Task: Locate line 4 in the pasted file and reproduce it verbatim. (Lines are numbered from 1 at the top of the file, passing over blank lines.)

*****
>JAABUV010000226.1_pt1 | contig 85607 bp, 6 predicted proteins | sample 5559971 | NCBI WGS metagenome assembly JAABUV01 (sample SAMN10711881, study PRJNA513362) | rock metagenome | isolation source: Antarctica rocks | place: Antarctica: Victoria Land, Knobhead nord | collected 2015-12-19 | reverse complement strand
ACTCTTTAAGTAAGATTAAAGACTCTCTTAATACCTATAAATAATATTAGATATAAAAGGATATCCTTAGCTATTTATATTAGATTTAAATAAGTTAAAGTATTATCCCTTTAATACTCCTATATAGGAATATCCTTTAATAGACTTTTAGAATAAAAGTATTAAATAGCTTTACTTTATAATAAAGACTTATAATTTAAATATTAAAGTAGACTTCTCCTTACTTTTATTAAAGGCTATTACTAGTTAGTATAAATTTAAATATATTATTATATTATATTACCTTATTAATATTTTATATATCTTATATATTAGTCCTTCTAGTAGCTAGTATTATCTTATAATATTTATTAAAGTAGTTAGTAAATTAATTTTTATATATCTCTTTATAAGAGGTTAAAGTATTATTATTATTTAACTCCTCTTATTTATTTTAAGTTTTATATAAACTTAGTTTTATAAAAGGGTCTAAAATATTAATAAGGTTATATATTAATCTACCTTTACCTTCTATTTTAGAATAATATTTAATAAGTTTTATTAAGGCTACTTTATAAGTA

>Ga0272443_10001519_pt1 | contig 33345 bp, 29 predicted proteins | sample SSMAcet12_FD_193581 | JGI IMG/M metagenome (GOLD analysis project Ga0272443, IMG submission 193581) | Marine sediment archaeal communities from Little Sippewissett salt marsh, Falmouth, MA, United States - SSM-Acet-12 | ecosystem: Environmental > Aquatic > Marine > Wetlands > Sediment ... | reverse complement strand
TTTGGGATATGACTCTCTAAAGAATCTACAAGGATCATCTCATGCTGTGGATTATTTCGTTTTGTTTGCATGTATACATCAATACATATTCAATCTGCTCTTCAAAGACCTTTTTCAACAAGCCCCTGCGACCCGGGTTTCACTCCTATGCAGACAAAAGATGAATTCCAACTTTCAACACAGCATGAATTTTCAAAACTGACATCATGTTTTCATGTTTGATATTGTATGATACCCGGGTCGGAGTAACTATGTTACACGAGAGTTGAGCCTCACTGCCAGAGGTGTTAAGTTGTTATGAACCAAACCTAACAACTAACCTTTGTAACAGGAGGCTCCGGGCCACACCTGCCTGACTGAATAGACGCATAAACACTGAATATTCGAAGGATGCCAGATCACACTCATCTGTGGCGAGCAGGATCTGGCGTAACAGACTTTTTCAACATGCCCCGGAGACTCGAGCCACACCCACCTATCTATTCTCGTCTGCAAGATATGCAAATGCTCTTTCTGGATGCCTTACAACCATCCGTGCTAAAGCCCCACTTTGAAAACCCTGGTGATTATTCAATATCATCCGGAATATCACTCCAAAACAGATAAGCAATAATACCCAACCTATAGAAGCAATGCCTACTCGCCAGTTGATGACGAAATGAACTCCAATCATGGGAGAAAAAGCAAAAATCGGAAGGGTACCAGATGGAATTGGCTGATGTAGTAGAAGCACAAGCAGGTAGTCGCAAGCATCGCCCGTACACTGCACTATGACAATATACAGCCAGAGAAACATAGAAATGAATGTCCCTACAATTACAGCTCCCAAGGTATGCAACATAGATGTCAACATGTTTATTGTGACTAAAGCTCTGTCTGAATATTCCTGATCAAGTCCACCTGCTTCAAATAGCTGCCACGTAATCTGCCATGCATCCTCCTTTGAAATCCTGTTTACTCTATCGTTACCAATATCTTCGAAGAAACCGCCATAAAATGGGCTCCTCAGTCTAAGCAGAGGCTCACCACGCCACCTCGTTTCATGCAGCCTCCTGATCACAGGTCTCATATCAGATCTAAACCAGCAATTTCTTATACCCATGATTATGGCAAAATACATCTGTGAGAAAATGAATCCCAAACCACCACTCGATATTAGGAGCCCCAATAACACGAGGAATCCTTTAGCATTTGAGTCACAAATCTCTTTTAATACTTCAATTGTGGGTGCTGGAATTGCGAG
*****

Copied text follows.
TTTGGGATATGACTCTCTAAAGAATCTACAAGGATCATCTCATGCTGTGGATTATTTCGTTTTGTTTGCATGTATACATCAATACATATTCAATCTGCTCTTCAAAGACCTTTTTCAACAAGCCCCTGCGACCCGGGTTTCACTCCTATGCAGACAAAAGATGAATTCCAACTTTCAACACAGCATGAATTTTCAAAACTGACATCATGTTTTCATGTTTGATATTGTATGATACCCGGGTCGGAGTAACTATGTTACACGAGAGTTGAGCCTCACTGCCAGAGGTGTTAAGTTGTTATGAACCAAACCTAACAACTAACCTTTGTAACAGGAGGCTCCGGGCCACACCTGCCTGACTGAATAGACGCATAAACACTGAATATTCGAAGGATGCCAGATCACACTCATCTGTGGCGAGCAGGATCTGGCGTAACAGACTTTTTCAACATGCCCCGGAGACTCGAGCCACACCCACCTATCTATTCTCGTCTGCAAGATATGCAAATGCTCTTTCTGGATGCCTTACAACCATCCGTGCTAAAGCCCCACTTTGAAAACCCTGGTGATTATTCAATATCATCCGGAATATCACTCCAAAACAGATAAGCAATAATACCCAACCTATAGAAGCAATGCCTACTCGCCAGTTGATGACGAAATGAACTCCAATCATGGGAGAAAAAGCAAAAATCGGAAGGGTACCAGATGGAATTGGCTGATGTAGTAGAAGCACAAGCAGGTAGTCGCAAGCATCGCCCGTACACTGCACTATGACAATATACAGCCAGAGAAACATAGAAATGAATGTCCCTACAATTACAGCTCCCAAGGTATGCAACATAGATGTCAACATGTTTATTGTGACTAAAGCTCTGTCTGAATATTCCTGATCAAGTCCACCTGCTTCAAATAGCTGCCACGTAATCTGCCATGCATCCTCCTTTGAAATCCTGTTTACTCTATCGTTACCAATATCTTCGAAGAAACCGCCATAAAATGGGCTCCTCAGTCTAAGCAGAGGCTCACCACGCCACCTCGTTTCATGCAGCCTCCTGATCACAGGTCTCATATCAGATCTAAACCAGCAATTTCTTATACCCATGATTATGGCAAAATACATCTGTGAGAAAATGAATCCCAAACCACCACTCGATATTAGGAGCCCCAATAACACGAGGAATCCTTTAGCATTTGAGTCACAAATCTCTTTTAATACTTCAATTGTGGGTGCTGGAATTGCGAG